Habakkuk listened to the Lord’s plan for Judah in horror and confusion, but his knowledge of God’s character helped him work out his response. Chapter 3 is Habakkuk wrapping his brain around the juxtaposition of mercy and judgment in the circumstances of imminent catastrophe in order to save. He plead with God for mercy within wrath in verse 3, then described the Holiness and Glory of God before painting the picture of the ultimate destruction of evil. And then he recognized God’s purpose in the chaos: crushing the wicked and saving His people.
Habakkuk didn’t pretend to understand the hand of God. That’s good news for us. We don’t HAVE to understand. Habakkuk said, “I hear, and my body trembles” (3:16). He was not happy about what lay ahead. He knew it was going to be bad.
And yet. And yet. And yet, he made a choice to respond with joy in the salvation and strength of the Lord.
His circumstances didn’t change. History shows that Judah was captured by the Chaldeans who were then crushed by Babylon. It was a time of darkness and hardship and despair for the people, except for those who were faithfully committed to the Lord (like Daniel and his cohort). Habakkuk left his worry at the throne of the Lord, saying, ” Yet I will rejoice in the Lord; I will take joy in the God of my salvation. God, the Lord, is my strength” (3:18-19). This is hard teaching. Does God want us to be happy? I have to say, not necessarily. He wants us to choose joy no matter what the circumstances, even when the circumstances do not make us happy. When we choose joy, we are looking beyond our current situation to God’s eternal plan, one of rich mercy, great love, and complete restoration in the fullness of time (Ephesians 2:4-9, Philippians 4:4-13; Titus 2:11-14).
One of the things I love about the prophets is that they are just like most of us. God had just told Habakkuk that the Chaldeans were going to ransack Judah to deal with the evil people there. Habakkuk couldn’t make sense of it. He put what he knew about the character of God (everlasting, holy, pure, and righteous) next to the prophecy (righteous people swallowed by wicked, merciless conquest) and found nothing but cognitive dissonance. While many people experiencing a similar cognitive dissonance become discouraged, despairing, or lose their faith altogether, Habakkuk chose to wait and watch for God’s explanation. He committed to standing at his watch post, standing at his tower, and looking out to see what God would say. How often do we give up on God when things are bad?
God DID answer Habakkuk. There’s no indication how long Habakkuk waited, but God’s answer came with both the ultimate fate of the Chaldeans AND the proper response of the faithful. The Chaldeans would eventually be conquered by Babylon. In the meantime, God told Habakkuk to wait for it (2:3), live by faith (2:4), be assured that the glory of the Lord will fill the earth (2:14), and that His character is unchanged (2:20). We, too, need to watch and wait for God’s long-term eternal plan to finally see true justice. It’s not easy. At all. We still ask, “how long will God stay silent while the wicked prosper?” I think part of the lesson of Habakkuk is that it’s okay to be confused. God doesn’t expect us to understand. And it’s perfectly acceptable to ask the questions, as long as we are committed to watching and waiting for the answers.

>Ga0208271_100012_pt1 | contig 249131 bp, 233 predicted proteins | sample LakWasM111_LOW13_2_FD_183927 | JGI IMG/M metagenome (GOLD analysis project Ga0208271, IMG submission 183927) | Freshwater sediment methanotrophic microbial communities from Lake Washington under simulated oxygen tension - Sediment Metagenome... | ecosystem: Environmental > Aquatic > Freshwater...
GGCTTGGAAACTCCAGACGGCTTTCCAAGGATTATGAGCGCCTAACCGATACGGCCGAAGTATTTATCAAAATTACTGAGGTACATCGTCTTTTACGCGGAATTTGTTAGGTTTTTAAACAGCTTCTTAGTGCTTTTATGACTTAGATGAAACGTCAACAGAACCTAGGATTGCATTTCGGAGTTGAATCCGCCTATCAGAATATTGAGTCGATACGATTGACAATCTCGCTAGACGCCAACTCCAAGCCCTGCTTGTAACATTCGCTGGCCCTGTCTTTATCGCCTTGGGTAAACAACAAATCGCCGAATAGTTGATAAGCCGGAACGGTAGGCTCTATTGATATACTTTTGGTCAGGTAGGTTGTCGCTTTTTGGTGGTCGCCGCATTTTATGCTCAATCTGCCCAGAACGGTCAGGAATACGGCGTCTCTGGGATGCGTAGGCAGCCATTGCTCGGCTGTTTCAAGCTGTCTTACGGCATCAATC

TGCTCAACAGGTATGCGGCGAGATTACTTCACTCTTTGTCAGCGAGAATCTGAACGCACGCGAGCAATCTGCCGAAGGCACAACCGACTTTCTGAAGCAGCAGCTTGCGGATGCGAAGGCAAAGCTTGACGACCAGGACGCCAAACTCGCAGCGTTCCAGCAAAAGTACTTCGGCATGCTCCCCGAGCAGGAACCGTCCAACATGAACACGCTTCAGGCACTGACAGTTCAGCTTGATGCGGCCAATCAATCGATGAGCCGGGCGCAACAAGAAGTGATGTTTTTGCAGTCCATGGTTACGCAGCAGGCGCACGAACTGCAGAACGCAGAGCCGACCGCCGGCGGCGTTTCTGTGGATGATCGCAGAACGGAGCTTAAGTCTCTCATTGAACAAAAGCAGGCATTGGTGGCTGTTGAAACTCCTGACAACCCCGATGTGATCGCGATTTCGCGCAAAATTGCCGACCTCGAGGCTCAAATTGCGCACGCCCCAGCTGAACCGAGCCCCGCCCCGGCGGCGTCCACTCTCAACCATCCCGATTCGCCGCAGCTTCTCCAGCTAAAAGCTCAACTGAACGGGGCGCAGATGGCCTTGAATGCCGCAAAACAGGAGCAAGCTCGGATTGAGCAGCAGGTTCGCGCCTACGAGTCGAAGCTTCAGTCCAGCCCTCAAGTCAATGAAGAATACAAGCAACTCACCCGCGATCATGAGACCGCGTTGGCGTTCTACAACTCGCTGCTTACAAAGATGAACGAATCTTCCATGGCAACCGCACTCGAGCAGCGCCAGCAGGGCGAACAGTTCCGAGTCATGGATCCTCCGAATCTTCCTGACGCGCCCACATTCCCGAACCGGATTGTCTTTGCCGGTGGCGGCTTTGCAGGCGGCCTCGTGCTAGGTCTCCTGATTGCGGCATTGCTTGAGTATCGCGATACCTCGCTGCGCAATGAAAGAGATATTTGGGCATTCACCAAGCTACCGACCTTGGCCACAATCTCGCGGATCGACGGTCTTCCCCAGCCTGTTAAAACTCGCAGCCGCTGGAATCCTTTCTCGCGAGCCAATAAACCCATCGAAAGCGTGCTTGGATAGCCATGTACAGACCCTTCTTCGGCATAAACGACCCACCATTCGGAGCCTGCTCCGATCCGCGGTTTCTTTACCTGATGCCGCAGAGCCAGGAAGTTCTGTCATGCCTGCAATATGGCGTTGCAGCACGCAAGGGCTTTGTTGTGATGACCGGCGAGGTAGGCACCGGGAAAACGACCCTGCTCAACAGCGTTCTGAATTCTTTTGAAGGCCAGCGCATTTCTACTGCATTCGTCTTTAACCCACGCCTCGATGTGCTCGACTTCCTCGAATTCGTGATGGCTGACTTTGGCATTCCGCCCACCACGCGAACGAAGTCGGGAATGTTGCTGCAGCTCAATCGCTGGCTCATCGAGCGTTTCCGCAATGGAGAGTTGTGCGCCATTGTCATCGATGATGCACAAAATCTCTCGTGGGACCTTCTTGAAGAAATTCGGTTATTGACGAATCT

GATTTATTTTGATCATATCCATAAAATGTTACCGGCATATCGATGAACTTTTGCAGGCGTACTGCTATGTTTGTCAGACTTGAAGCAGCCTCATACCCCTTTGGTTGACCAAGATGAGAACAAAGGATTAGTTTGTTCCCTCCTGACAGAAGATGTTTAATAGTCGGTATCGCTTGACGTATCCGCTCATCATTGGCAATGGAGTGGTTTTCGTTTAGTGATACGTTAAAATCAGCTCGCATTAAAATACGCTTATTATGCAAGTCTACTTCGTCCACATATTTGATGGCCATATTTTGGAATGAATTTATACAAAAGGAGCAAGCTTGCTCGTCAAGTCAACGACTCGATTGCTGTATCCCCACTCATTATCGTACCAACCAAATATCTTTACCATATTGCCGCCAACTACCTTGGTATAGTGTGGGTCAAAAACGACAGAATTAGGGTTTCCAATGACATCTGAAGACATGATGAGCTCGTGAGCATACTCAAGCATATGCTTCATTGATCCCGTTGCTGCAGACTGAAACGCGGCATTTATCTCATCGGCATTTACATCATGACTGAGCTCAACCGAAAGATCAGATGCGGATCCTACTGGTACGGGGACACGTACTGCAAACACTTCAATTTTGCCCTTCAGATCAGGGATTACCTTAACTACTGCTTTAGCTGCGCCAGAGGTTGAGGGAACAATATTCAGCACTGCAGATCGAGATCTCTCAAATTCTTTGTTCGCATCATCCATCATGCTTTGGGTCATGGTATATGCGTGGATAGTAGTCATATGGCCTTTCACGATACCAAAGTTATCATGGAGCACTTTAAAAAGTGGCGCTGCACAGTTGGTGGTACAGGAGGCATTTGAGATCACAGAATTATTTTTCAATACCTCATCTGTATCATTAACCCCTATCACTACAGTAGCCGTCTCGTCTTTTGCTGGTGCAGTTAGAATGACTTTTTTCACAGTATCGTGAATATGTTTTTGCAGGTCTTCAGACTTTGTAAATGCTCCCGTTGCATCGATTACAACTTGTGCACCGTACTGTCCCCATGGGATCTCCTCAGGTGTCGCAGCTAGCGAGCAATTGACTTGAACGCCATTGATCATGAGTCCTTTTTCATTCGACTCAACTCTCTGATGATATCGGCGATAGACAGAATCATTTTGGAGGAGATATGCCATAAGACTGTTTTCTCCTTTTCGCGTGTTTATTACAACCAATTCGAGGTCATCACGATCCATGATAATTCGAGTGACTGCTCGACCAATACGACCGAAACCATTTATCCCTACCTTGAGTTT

This is faith, living with insecurity while trusting God’s character. We are justified by that faith, which leads to peace even when life is hard and we can’t see how anything good can come out of our circumstances (Romans 5:1-5). Sometimes trusting God comes easily. Other times we hang on by the very tips of our fingers. We aren’t alone in questions and confusion, but when we are committed to waiting and watching, we will ultimately see God’s glory revealed (Habakkuk 2:14, Romans 8:18).
“How long?” Habakkuk asked the question sometime around 600 b.c.e. but we’re still asking. Why don’t you do something? Why do the wicked people seem to thwart justice and ignore the law without penalty?(My paraphrase of Habakkuk 1:3-4.) I read an article on Medium this morning that started with the notion that people really are pretty rotten by nature. Certainly Solomon thought so as he wrote Ecclesiastes. Our current era of anger, division, injustice, and violence is one in a steady stream of normal human affairs.
So, why doesn’t God DO something about it? That was Habakukk’s question, too. God told him, “Pay attention. It’s about to get real” (another ‘Loomisism’) and then laid out the plan. It was not exactly what Habakkuk expected (Habakkuk 1:5-11). In a nutshell, God was about to let the Marduk- worshipping, witchcraft-practicing, violence-loving Chaldeans conquer Israel. This conquest led to a Babylonian captivity that lasted a generation. Wait, what?
That doesn’t make sense (which Habakkuk says in verses 12-17), but that’s because Habakkuk (like all of us) was limited to a finite and limited understanding of human history and future.
Sometimes, when things look dismal, God’s work in our lives doesn’t line up with our expectations. It is during those moments that we need to remember that God’s thoughts and ways are so much more than ours (Isaiah 55:8-9.) The will of God is to draw each person into relationship, which can only happen through repentance (Isaiah 55:6-7). And sometimes we don’t pay attention to God’s holiness and ultimate justice until something drastic happens. It’s still really hard to wrap my brain around, to be honest. But that’s where trust in God and faith in His character has to take precedence over our own limited understanding. (Romans 3:21-26).